Giving Back Profiles: On Patrol
The Coast Guard Auxiliary’s Ron Foreman keeps the water safe for boaters
After 25 years in the Navy and 18 years as a government contractor supporting the military, Ron Foreman knew service to his country was a personal calling. But in 2006, when he found himself on the operating table for a fourth back surgery, he decided it was time to take his doctor’s advice and retire. “I woke up every morning and could do whatever I wanted: watch TV, lounge around the pool,” recalls Foreman. “That got old real quick.”
Six years later, Foreman has devoted more than 10,000 hours to the Coast Guard Auxiliary, most recently as the commander of Charleston’s East Cooper Flotilla 12-6. On the water a couple days a week (and around the base on others), his top priority is boater safety. He teaches classes, gives free vessel inspections, and joins in search-and-rescue operations, among other duties.
Since World War II, members of Charleston’s two auxiliary flotillas have donated their time and vessels, along with countless hours spent patrolling. “Our pay is when a boat breaks down and we help tow them in, or when we pull someone from the water and save their life,” says Foreman. “That’s a lot of reward.”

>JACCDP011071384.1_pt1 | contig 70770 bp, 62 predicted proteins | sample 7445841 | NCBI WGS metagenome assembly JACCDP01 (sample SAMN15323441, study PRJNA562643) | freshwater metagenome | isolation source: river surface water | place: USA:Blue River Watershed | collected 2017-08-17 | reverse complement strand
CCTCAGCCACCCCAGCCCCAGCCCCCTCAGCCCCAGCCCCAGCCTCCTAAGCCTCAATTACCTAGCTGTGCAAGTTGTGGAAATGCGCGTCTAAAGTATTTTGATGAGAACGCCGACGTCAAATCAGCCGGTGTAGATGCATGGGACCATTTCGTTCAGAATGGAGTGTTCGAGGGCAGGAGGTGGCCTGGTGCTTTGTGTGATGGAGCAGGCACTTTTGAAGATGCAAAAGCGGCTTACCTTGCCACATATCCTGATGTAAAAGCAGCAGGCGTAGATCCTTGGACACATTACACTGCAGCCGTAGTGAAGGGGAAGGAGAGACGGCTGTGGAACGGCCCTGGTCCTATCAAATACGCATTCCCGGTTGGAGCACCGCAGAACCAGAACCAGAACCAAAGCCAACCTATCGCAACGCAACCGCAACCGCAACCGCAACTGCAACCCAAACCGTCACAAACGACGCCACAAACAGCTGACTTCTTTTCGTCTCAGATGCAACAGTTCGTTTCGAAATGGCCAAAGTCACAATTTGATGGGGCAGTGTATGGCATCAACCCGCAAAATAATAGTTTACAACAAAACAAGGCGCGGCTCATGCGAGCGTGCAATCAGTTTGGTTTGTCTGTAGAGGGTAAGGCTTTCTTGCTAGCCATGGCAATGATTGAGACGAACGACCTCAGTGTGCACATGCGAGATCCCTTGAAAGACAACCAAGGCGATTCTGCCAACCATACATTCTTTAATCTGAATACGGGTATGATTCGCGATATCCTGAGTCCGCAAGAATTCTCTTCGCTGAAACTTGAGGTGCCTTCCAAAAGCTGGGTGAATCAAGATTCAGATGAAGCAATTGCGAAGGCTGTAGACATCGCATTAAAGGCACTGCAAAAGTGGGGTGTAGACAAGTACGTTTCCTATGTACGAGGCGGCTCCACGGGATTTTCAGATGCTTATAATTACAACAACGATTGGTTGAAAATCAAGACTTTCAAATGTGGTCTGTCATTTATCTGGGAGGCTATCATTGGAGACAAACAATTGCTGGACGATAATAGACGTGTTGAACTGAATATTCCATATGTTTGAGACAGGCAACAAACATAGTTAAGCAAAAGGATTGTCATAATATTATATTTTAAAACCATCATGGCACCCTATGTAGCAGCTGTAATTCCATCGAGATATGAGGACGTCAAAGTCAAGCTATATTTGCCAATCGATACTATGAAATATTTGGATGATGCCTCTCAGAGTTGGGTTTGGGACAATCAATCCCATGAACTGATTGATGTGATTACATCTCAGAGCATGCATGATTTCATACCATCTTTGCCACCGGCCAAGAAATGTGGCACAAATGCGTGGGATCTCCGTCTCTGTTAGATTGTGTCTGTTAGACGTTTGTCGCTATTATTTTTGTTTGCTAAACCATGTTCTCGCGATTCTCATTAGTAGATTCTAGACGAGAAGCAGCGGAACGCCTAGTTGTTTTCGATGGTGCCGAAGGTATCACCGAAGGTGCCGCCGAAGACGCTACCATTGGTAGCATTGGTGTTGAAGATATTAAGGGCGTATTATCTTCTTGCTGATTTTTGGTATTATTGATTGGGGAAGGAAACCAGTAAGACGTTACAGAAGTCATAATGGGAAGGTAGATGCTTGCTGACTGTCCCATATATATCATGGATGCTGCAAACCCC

The Summerville resident bought his 22.5-foot bowrider months before joining the force, and the boat turned out to be the perfect patrol vehicle. He modified it with a reinforced hard top, adding safety lights, radios, and foul-weather hardware to ready it for missions in stormy seas.
On the water, boaters needn’t fear a ticket when they’re flagged down by the auxiliary. “We’re not law enforcement. We’re about safety and education, and we try to keep people from getting into trouble by doing something wrong,” explains Foreman, who regularly approaches boats simply to thank them for wearing life jackets.
It sounds like he’ll be answering his calling well into retirement, serving and protecting on our waters.